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Does Cost Segregation Make Sense for You

The primary purpose of cost segregation is to increase depreciation in the early years of ownership to provide a tax shield. This assumes the owner:

1) has substantial taxable income and
2) can use the depreciation to offset federal and state income taxes.

There are a variety of cases where cost segregation does not make sense and one where it does. Cost segregation makes sense if you have substantial taxable income and can use the additional depreciation to reduce income taxes. For a person with no income, the additional depreciation simply provides a net loss carryforward (indefinite now) but no immediate benefit.

Passive partners in real estate investments can only use losses to the extent they have gains from passive assets. Whatever gains are generated from passive assets are typically small compared to the additional depreciation. There is benefit; it is just a cost-benefit analysis whether it is worth it. (We can do the analysis for you free as part of our preliminary analysis.)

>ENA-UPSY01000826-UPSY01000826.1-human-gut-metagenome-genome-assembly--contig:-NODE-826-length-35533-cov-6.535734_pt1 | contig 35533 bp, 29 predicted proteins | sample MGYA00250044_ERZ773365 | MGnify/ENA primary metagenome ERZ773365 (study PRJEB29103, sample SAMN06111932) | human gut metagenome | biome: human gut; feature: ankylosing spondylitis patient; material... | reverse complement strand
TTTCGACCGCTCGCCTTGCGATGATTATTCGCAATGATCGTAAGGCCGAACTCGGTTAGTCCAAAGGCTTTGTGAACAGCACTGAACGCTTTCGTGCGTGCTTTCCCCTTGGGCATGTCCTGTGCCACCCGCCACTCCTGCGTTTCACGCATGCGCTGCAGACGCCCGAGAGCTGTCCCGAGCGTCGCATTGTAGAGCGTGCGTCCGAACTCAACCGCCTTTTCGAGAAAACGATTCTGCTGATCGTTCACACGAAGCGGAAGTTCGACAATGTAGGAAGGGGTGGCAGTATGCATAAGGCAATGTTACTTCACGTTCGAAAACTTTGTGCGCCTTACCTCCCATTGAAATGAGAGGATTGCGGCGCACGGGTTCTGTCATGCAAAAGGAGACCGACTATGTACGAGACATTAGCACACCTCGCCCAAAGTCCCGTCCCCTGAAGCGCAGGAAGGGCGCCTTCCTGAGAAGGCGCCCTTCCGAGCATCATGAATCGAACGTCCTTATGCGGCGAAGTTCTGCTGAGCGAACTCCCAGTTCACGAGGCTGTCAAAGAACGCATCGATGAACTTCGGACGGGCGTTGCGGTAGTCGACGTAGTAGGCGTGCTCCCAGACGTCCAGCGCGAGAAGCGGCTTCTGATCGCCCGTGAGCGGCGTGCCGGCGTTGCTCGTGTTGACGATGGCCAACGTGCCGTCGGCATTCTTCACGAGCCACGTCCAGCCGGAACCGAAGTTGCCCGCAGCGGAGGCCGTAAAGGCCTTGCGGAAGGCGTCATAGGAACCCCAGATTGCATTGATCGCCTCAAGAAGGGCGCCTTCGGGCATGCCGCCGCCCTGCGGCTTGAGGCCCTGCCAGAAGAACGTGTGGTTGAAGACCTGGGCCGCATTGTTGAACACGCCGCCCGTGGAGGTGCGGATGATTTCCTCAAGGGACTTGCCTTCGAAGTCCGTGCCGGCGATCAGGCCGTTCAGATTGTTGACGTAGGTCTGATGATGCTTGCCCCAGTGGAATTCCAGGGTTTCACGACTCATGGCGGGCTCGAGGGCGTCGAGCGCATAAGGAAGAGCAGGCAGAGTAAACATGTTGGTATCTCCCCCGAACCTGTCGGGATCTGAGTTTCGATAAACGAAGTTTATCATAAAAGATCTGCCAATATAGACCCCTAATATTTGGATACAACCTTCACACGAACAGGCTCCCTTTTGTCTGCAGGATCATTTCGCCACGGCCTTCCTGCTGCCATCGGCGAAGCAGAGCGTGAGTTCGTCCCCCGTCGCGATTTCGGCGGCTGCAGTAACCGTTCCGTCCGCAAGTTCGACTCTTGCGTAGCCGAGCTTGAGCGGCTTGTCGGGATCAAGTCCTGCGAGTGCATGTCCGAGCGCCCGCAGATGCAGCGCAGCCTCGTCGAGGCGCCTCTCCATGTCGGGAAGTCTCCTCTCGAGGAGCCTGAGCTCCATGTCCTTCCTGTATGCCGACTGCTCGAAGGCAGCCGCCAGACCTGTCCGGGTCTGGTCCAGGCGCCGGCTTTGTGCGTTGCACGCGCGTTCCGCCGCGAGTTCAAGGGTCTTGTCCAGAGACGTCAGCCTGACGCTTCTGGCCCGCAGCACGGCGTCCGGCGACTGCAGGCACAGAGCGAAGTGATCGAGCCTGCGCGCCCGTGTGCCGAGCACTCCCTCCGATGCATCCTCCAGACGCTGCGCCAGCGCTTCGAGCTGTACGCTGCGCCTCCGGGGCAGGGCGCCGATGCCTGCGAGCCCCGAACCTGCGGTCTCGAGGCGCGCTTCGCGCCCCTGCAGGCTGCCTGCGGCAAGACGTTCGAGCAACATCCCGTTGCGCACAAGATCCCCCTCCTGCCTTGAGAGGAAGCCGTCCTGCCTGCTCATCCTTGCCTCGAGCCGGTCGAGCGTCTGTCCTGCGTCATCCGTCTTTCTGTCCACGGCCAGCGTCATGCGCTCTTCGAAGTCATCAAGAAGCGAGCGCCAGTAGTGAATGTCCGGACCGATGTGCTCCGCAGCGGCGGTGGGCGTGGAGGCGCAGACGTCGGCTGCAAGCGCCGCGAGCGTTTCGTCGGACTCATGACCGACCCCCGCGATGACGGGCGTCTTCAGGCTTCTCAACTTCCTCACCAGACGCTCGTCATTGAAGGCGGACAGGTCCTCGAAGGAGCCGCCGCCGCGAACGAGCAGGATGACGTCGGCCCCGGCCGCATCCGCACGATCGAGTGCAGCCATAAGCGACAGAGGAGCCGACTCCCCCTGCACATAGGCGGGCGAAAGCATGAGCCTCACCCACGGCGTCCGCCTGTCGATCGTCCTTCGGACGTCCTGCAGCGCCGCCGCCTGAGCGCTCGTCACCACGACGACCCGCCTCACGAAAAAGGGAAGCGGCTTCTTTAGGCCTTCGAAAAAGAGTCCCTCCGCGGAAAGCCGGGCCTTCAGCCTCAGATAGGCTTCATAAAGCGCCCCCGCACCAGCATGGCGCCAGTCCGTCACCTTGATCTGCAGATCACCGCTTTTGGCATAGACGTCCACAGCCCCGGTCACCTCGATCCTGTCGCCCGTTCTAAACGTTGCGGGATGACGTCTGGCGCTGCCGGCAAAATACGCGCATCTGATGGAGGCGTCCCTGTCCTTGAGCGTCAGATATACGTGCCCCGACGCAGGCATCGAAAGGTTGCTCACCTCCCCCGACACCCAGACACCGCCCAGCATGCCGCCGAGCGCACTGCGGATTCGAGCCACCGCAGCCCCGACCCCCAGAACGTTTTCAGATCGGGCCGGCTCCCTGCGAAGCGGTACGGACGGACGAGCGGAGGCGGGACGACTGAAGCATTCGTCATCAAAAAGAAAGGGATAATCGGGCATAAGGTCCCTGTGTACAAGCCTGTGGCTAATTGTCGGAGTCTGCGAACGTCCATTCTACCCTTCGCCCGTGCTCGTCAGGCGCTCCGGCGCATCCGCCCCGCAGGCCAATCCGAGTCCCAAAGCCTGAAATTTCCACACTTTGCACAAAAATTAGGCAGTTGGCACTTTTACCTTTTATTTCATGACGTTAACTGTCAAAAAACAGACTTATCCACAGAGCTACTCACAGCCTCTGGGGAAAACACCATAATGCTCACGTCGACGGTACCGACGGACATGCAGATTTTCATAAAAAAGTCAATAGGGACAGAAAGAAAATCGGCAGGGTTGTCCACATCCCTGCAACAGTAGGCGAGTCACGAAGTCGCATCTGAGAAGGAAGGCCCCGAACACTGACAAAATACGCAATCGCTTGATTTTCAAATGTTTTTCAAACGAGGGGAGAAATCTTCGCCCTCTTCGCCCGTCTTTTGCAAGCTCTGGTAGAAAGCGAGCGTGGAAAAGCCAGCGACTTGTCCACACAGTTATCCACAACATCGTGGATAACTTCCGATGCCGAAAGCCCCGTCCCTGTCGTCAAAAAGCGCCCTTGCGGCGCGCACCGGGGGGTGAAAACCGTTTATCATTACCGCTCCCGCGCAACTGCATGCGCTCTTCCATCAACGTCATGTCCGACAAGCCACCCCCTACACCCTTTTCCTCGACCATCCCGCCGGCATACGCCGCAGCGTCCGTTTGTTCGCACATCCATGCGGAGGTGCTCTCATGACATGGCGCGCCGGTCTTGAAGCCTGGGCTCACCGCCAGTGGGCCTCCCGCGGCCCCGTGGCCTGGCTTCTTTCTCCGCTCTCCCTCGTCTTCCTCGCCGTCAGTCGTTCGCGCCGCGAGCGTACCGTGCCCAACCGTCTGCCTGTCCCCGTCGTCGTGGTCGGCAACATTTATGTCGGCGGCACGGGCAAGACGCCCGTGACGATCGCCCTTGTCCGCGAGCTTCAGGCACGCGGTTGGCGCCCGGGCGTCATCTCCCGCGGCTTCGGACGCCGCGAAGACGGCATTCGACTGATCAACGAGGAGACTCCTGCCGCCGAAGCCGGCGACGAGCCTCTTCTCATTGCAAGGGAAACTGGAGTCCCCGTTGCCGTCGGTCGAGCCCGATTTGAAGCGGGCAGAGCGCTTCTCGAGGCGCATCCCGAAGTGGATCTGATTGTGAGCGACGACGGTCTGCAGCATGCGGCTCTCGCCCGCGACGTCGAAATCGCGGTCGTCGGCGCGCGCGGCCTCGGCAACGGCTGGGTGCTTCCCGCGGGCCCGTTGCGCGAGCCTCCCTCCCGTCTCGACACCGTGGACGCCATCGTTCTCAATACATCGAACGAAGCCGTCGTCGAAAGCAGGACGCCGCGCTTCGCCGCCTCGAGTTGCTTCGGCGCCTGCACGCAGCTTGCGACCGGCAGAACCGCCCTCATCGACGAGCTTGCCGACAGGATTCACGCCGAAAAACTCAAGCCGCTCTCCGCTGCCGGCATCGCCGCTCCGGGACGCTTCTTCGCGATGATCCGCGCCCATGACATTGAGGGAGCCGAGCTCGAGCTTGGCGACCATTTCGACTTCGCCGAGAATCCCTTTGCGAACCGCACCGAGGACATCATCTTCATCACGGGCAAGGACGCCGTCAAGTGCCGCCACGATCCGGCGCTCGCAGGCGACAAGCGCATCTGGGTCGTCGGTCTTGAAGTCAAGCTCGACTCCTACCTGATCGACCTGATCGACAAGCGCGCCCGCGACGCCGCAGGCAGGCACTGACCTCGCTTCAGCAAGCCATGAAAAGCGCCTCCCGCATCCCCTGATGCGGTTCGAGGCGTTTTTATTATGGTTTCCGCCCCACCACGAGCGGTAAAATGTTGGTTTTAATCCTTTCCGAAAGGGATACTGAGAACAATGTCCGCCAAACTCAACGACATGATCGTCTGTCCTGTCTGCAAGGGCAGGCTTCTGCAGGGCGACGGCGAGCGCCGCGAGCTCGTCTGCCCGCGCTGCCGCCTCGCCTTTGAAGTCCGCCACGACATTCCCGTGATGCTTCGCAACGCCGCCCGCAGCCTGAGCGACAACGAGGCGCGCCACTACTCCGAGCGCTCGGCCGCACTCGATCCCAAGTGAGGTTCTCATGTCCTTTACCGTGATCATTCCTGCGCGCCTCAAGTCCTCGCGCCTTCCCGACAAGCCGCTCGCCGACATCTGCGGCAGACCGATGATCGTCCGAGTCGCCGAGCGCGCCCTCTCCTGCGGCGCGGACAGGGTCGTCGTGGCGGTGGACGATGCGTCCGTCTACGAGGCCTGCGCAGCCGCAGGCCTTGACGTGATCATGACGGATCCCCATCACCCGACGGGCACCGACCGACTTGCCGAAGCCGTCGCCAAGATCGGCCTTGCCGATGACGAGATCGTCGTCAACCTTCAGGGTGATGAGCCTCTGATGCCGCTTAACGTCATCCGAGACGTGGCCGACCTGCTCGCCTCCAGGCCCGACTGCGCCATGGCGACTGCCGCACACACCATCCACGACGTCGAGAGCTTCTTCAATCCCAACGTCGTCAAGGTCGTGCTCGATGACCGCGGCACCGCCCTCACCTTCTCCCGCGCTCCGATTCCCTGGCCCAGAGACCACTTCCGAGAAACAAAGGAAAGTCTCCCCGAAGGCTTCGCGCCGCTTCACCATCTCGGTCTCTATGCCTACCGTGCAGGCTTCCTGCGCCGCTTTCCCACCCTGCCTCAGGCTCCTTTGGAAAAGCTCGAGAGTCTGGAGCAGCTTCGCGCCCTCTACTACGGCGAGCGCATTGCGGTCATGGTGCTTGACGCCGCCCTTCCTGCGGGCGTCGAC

To summarize, the ideal candidate for cost segregation has substantial taxable income he is not otherwise able to shield. Cost segregation can be very effective for this person. We have seen many cases where additional depreciation of $1,000,000 to $10,000,000+ was obtained at a very modest cost (see fee options tab).